Teaching Your Children Compassion in a Violent World
by Amy Scholten, MPH
Flip through the channels on your television and you’ll get a sense of the pervasiveness of violence in our culture. It is likely that you will see a disturbing collage of explosions, blasting guns, punching, and kicking.
How Parents Can Help
You know you cannot control all of the things that affect your children’s lives. But, there are things you can do to encourage your children to become more caring, compassionate, and responsible, in spite of the harshness to which they are exposed. The American Psychological Association offers these tips:
Tell Your Children How You Feel
One of the most important things you can do is let your children know how much it means to you that they show kindness to others. Look for ways that they show caring toward others and reinforce this behavior with praise: “Susan, that was so nice of you to comfort Timmy when he was crying. I am proud of you.”
When your children do something that you think is thoughtless or cruel, immediately let them know that you do not want them doing that. Be honest and firm. Focus on the behavior, not the child personally. Say “What you did is not very nice,” rather than “You’re not very nice.” Explain how their behavior affects others.
Set a Good Example
Your children learn from your words and actions. If you consistently show kindness to them and to others, they are more apt to learn to be caring. Remember that if you say one thing, but do another, you will lose credibility in your child’s eyes. An example of this would be complimenting someone on her hairdo, but then making fun of it when she is gone.
Here are some suggestions on setting a good example for your children:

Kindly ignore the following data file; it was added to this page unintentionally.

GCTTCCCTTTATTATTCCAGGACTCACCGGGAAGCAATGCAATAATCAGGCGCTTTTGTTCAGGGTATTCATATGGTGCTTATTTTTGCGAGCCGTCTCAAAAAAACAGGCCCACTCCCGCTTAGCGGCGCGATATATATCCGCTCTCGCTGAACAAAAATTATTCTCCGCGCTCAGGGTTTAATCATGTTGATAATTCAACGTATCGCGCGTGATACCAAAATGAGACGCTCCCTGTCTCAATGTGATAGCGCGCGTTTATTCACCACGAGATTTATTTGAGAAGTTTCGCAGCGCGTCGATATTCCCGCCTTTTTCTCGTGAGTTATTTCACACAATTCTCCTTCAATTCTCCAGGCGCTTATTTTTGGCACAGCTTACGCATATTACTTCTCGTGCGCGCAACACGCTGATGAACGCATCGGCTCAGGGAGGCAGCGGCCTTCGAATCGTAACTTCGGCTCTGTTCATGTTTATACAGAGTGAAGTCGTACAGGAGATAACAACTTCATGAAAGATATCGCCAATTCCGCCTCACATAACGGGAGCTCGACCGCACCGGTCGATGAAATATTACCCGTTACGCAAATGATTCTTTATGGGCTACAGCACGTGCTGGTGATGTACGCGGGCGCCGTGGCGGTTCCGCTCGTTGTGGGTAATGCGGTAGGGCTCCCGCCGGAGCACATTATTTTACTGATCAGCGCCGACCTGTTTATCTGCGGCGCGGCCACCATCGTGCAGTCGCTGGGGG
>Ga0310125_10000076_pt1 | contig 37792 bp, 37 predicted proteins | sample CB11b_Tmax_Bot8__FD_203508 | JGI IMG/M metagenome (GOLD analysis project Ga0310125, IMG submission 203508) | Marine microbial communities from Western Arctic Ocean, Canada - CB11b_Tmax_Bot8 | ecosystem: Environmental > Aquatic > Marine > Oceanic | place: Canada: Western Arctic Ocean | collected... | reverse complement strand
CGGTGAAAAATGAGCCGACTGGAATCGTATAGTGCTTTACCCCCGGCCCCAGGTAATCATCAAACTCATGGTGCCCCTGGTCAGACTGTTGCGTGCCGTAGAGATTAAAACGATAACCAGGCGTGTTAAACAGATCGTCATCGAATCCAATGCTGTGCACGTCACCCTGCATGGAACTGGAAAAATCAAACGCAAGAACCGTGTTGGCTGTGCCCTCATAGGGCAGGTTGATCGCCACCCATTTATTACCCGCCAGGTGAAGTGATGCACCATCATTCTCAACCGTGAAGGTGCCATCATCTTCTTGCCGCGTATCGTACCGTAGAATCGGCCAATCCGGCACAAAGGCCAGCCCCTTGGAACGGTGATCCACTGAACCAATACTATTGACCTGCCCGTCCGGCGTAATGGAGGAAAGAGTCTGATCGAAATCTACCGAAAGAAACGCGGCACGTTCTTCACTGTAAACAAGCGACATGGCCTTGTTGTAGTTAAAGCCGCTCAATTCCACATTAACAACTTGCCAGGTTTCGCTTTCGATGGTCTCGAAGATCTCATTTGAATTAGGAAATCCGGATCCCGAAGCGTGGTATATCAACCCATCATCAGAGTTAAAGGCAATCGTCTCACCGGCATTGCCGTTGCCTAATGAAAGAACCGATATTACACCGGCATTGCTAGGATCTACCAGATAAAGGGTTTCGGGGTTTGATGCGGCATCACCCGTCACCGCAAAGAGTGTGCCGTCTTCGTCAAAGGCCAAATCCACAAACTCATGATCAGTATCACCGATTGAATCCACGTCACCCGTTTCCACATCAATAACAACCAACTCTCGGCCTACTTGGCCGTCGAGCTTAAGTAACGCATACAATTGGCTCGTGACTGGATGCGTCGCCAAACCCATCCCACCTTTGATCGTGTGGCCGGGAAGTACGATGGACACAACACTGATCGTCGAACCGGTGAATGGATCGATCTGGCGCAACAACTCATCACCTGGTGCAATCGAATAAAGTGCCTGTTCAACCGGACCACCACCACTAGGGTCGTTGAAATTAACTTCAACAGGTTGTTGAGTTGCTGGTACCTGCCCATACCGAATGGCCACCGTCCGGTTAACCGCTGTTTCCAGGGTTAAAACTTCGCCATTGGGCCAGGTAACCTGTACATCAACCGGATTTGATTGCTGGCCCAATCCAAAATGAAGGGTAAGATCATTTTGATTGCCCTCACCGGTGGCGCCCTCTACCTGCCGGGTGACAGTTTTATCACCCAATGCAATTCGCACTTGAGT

Counteracting the Influences of the Outside World
In spite of your best efforts, your children will be exposed to outside influences that model uncaring and violent behavior. Here are some tips to help counteract these influences:
While the world can be violent, there are steps that you can take to foster compassion and kindness in your children.
Mental Health America
National Institute of Mental Health
Canadian Mental Health Association
Canadian Psychiatric Association
EBSCO Information Services is fully accredited by URAC. URAC is an independent, nonprofit health care accrediting organization dedicated to promoting health care quality through accreditation, certification and commendation.
This content is reviewed regularly and is updated when new and relevant evidence is made available. This information is neither intended nor implied to be a substitute for professional medical advice. Always seek the advice of your physician or other qualified health provider prior to starting any new treatment or with questions regarding a medical condition.
To send comments or feedback to our Editorial Team regarding the content please email us at firstname.lastname@example.org. Our Health Library Support team will respond to your email request within 2 business days.